The second part and the radiant climax to Dante's awe-inspiring epic, in a definitive new translation
Having plunged to the utmost depths of Hell and climbed Mount Purgatory in the first two parts of "The Divine Comedy," Dante now ascends to Heaven, guided by his beloved Beatrice, to continue his search for God. As he progresses through the spheres of Paradise, he grows ever closer to experiencing divine love in the overwhelming presence of the deity. Examining eternal questions of faith, desire, and enlightenment, Dante exercised all of his learning and wit, wrath and tenderness in his creation of one of the greatest of all Christian allegories.
About The Author
Dante Alighieri was born in Florence in 1265 and belonged to a noble but impoverished family. He followed a normal course of studies, possibly attending university in Bologna, and when he was about twenty he married Gemma Donati, by whom he had several children. He had first met Bice Portinati, whom he called Beatrice, in 1274, and when she died in 1290, he sought distraction by studying philosophy and theology and by writing La Vita Nuova.
During this time he became involved in the strife between the Guelfs and the Ghibellines; he became a prominent White Guelf, and when the Black Guelfs came to power in 1302, Dante, during an absence from Florence, was condemned to exile. He took refuge first in Verona, and after wandering from place to place - as far as Paris and even, some have said, to Oxford - he settled in Ravenna. While there he completed The Divine Comedy, which he began in about 1308. Dante died in Ravenna in 1321.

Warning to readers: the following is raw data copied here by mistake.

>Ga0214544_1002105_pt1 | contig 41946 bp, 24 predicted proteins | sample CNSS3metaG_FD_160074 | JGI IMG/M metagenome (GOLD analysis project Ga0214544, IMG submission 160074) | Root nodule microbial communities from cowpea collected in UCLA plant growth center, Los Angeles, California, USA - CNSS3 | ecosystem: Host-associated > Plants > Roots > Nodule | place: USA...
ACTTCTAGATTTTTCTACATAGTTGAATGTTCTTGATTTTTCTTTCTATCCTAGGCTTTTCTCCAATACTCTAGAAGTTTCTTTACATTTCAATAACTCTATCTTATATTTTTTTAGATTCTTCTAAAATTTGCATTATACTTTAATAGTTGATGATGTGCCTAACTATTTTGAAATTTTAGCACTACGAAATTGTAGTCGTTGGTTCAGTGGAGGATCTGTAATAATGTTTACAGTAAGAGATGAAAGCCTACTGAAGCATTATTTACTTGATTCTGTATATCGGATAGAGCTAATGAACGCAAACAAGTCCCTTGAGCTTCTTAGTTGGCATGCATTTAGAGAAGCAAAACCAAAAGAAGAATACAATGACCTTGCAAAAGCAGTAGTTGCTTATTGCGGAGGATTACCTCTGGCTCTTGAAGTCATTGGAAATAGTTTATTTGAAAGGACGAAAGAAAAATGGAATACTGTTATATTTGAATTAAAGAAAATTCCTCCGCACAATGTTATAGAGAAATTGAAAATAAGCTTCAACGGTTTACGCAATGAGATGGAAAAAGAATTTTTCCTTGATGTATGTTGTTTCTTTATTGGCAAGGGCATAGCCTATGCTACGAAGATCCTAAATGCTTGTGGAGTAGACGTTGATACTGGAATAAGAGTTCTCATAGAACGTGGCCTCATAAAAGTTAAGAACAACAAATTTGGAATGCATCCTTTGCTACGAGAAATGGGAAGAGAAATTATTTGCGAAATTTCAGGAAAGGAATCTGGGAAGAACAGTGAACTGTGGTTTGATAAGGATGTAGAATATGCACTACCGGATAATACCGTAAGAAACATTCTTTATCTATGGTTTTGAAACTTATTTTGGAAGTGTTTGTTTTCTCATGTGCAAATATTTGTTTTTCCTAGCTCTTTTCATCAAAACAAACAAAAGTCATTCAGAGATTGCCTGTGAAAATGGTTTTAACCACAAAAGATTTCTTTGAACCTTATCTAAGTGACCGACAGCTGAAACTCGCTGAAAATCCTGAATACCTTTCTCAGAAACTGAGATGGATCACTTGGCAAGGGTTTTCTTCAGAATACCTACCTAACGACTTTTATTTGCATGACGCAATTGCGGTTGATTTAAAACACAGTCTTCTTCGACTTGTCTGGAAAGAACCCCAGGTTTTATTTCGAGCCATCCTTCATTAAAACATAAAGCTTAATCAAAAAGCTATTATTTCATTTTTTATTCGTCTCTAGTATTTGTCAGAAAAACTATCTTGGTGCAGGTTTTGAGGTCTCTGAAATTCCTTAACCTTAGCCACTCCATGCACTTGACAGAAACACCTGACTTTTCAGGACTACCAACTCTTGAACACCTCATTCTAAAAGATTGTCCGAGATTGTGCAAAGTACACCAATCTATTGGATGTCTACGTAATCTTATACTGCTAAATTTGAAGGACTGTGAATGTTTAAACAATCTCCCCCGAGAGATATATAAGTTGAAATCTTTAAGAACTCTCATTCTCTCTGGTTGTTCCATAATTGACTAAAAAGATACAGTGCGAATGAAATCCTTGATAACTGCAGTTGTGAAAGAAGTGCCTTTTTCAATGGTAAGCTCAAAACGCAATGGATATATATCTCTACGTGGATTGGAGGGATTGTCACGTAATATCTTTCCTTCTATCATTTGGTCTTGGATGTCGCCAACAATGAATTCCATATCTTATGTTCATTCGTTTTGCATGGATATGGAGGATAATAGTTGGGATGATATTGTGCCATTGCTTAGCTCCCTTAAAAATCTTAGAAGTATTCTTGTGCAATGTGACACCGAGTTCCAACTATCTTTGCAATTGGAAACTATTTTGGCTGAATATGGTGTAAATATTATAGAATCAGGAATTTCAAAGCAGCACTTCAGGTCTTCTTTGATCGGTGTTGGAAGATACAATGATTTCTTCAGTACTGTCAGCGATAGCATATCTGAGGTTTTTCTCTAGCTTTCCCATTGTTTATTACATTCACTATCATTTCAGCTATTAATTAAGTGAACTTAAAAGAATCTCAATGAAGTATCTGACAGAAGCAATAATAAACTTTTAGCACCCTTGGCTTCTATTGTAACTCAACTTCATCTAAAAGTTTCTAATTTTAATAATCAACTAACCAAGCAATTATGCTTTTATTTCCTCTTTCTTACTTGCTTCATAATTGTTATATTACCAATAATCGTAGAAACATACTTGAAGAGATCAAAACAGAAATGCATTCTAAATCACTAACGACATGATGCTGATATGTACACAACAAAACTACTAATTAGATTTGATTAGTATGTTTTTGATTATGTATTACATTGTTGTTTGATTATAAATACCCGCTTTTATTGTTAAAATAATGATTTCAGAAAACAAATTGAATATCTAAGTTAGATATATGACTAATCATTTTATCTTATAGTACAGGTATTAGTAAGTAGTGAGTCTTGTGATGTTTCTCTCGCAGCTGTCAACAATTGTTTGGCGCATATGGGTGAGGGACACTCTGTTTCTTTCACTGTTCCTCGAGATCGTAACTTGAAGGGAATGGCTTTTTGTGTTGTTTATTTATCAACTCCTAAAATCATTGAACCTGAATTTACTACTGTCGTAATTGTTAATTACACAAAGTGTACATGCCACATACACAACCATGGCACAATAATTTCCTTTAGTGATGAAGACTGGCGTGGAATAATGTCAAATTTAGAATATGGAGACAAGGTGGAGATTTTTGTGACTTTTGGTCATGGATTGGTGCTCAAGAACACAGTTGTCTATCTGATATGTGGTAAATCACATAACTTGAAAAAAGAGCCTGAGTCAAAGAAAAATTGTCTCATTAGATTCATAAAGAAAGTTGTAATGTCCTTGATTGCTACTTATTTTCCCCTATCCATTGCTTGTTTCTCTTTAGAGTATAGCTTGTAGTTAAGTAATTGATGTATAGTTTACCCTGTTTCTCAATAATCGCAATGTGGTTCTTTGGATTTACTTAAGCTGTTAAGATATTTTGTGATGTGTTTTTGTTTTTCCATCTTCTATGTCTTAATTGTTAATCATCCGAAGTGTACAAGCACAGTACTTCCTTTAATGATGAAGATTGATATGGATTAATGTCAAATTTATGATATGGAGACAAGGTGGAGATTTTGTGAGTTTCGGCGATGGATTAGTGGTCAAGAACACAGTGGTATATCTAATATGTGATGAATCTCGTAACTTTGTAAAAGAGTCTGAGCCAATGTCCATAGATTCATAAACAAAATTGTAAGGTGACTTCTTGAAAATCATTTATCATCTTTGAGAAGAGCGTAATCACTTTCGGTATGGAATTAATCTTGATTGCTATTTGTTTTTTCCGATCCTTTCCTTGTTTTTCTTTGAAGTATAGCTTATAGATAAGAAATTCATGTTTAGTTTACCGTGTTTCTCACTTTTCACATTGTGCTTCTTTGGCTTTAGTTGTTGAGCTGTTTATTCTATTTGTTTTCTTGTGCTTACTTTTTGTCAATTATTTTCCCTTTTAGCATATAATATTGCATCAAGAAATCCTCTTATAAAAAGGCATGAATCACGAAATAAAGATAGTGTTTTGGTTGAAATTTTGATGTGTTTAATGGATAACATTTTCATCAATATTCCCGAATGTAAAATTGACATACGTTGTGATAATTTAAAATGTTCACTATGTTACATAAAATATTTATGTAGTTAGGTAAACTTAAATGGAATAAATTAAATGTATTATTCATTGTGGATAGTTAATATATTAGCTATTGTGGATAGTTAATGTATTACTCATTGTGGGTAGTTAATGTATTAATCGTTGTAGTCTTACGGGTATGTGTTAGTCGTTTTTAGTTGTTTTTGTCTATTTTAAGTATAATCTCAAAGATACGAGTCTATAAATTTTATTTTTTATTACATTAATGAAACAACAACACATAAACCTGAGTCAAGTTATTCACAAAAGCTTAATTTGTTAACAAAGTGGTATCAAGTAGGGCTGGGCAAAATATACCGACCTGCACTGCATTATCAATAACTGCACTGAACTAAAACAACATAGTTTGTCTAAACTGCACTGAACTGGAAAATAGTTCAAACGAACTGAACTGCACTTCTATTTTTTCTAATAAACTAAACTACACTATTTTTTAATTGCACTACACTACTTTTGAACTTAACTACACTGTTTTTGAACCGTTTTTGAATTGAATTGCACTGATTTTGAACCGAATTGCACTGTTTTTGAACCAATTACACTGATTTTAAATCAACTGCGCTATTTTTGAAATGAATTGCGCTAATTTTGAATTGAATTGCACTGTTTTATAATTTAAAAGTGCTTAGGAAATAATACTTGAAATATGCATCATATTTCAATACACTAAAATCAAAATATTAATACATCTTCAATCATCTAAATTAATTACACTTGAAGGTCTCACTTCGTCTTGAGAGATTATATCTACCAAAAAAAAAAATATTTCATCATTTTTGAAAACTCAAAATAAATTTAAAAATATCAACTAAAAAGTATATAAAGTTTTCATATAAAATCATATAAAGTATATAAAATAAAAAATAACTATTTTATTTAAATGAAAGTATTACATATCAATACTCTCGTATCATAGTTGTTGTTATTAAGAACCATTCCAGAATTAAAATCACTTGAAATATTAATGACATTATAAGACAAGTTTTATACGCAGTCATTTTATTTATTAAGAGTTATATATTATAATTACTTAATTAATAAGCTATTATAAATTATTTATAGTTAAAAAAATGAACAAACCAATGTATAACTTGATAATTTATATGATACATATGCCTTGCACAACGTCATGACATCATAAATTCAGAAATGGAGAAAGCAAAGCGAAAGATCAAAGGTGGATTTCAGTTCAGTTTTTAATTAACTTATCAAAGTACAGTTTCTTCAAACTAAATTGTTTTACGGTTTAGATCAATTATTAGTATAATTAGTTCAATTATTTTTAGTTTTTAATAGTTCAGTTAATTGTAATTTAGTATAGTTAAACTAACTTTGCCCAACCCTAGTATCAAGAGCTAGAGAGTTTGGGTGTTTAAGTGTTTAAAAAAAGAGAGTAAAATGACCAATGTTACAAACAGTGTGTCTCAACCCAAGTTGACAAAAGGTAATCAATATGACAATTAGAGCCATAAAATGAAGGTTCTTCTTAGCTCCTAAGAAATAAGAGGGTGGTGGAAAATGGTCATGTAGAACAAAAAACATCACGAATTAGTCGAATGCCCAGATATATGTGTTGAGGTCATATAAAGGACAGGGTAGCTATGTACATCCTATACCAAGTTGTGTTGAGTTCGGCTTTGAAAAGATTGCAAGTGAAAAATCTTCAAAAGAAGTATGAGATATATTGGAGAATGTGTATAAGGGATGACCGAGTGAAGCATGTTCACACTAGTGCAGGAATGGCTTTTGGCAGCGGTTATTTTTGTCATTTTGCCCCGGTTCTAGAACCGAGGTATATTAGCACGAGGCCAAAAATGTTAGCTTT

"Kirkpatrick brings a more nuanced sense of the Italian and a more mediated appreciation of the poem's construction than nearly all of his competitors. . . . There is much to recommend here-certainly the intelligence, the energy, the linguistic range. . . . His introduction and canto-by-canto notes are remarkably level and lucid, as attentive to structure as to syntax, language and motif, and deftly cross-reference the whole poem. On their own, they would justify the price." -"The Times" (London)
Series: Divine Comedy (Penguin Paperback)
For Ages: 18+ years old
Number Of Pages: 576
Published: January 2008
Dimensions (cm): 19.8 x 14.0 x 2.5
Weight (kg): 19.6